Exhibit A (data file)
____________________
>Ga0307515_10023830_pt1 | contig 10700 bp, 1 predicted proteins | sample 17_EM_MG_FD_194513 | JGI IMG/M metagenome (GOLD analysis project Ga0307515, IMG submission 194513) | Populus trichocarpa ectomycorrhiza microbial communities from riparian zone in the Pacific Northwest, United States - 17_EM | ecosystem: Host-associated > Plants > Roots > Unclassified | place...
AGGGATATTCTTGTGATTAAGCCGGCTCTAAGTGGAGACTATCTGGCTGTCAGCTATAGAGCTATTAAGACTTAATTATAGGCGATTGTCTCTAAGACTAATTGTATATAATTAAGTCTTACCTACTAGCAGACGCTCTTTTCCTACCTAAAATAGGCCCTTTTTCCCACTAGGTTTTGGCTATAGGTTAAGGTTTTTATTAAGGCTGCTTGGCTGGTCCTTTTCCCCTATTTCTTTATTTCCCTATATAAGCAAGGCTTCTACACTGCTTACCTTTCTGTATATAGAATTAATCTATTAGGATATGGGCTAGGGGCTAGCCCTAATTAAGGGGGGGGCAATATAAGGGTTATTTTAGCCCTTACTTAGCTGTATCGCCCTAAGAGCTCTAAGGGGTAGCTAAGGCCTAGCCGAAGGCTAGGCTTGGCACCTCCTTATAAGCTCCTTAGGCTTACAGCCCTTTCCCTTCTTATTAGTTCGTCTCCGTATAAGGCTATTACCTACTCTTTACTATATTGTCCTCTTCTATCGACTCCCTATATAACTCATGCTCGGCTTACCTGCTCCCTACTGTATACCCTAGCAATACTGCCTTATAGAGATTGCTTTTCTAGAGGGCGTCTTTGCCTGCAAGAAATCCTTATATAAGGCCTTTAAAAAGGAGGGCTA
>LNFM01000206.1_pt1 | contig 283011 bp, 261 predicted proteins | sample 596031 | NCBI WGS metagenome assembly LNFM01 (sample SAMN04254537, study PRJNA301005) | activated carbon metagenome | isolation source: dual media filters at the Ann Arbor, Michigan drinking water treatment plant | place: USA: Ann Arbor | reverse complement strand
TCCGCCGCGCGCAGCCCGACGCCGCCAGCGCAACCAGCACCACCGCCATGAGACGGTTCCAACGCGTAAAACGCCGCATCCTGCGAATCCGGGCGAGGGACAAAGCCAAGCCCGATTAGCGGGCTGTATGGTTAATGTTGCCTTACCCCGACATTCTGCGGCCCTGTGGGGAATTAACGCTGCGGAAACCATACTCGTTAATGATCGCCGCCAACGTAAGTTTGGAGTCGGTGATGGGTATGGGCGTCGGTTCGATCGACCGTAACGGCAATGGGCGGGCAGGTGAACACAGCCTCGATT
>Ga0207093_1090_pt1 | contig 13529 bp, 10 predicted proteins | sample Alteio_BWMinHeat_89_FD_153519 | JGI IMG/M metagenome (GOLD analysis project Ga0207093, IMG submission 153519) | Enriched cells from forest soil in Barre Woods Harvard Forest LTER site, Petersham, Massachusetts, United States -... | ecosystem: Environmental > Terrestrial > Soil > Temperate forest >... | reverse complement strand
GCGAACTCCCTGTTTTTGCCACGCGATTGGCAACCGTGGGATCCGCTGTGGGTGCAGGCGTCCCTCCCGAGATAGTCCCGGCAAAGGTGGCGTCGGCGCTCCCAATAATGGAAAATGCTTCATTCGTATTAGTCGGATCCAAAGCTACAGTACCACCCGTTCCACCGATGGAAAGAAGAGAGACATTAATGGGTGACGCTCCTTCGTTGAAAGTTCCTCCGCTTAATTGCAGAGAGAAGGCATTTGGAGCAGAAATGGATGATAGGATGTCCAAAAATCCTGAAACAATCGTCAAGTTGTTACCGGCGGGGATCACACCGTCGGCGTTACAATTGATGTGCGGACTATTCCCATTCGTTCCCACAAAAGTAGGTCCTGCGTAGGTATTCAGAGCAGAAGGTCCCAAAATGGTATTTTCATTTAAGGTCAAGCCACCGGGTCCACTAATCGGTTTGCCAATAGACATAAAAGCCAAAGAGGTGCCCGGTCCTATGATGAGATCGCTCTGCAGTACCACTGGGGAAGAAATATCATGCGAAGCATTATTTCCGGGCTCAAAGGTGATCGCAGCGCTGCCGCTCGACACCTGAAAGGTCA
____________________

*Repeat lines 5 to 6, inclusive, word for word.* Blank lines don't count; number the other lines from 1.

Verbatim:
>Ga0207093_1090_pt1 | contig 13529 bp, 10 predicted proteins | sample Alteio_BWMinHeat_89_FD_153519 | JGI IMG/M metagenome (GOLD analysis project Ga0207093, IMG submission 153519) | Enriched cells from forest soil in Barre Woods Harvard Forest LTER site, Petersham, Massachusetts, United States -... | ecosystem: Environmental > Terrestrial > Soil > Temperate forest >... | reverse complement strand
GCGAACTCCCTGTTTTTGCCACGCGATTGGCAACCGTGGGATCCGCTGTGGGTGCAGGCGTCCCTCCCGAGATAGTCCCGGCAAAGGTGGCGTCGGCGCTCCCAATAATGGAAAATGCTTCATTCGTATTAGTCGGATCCAAAGCTACAGTACCACCCGTTCCACCGATGGAAAGAAGAGAGACATTAATGGGTGACGCTCCTTCGTTGAAAGTTCCTCCGCTTAATTGCAGAGAGAAGGCATTTGGAGCAGAAATGGATGATAGGATGTCCAAAAATCCTGAAACAATCGTCAAGTTGTTACCGGCGGGGATCACACCGTCGGCGTTACAATTGATGTGCGGACTATTCCCATTCGTTCCCACAAAAGTAGGTCCTGCGTAGGTATTCAGAGCAGAAGGTCCCAAAATGGTATTTTCATTTAAGGTCAAGCCACCGGGTCCACTAATCGGTTTGCCAATAGACATAAAAGCCAAAGAGGTGCCCGGTCCTATGATGAGATCGCTCTGCAGTACCACTGGGGAAGAAATATCATGCGAAGCATTATTTCCGGGCTCAAAGGTGATCGCAGCGCTGCCGCTCGACACCTGAAAGGTCA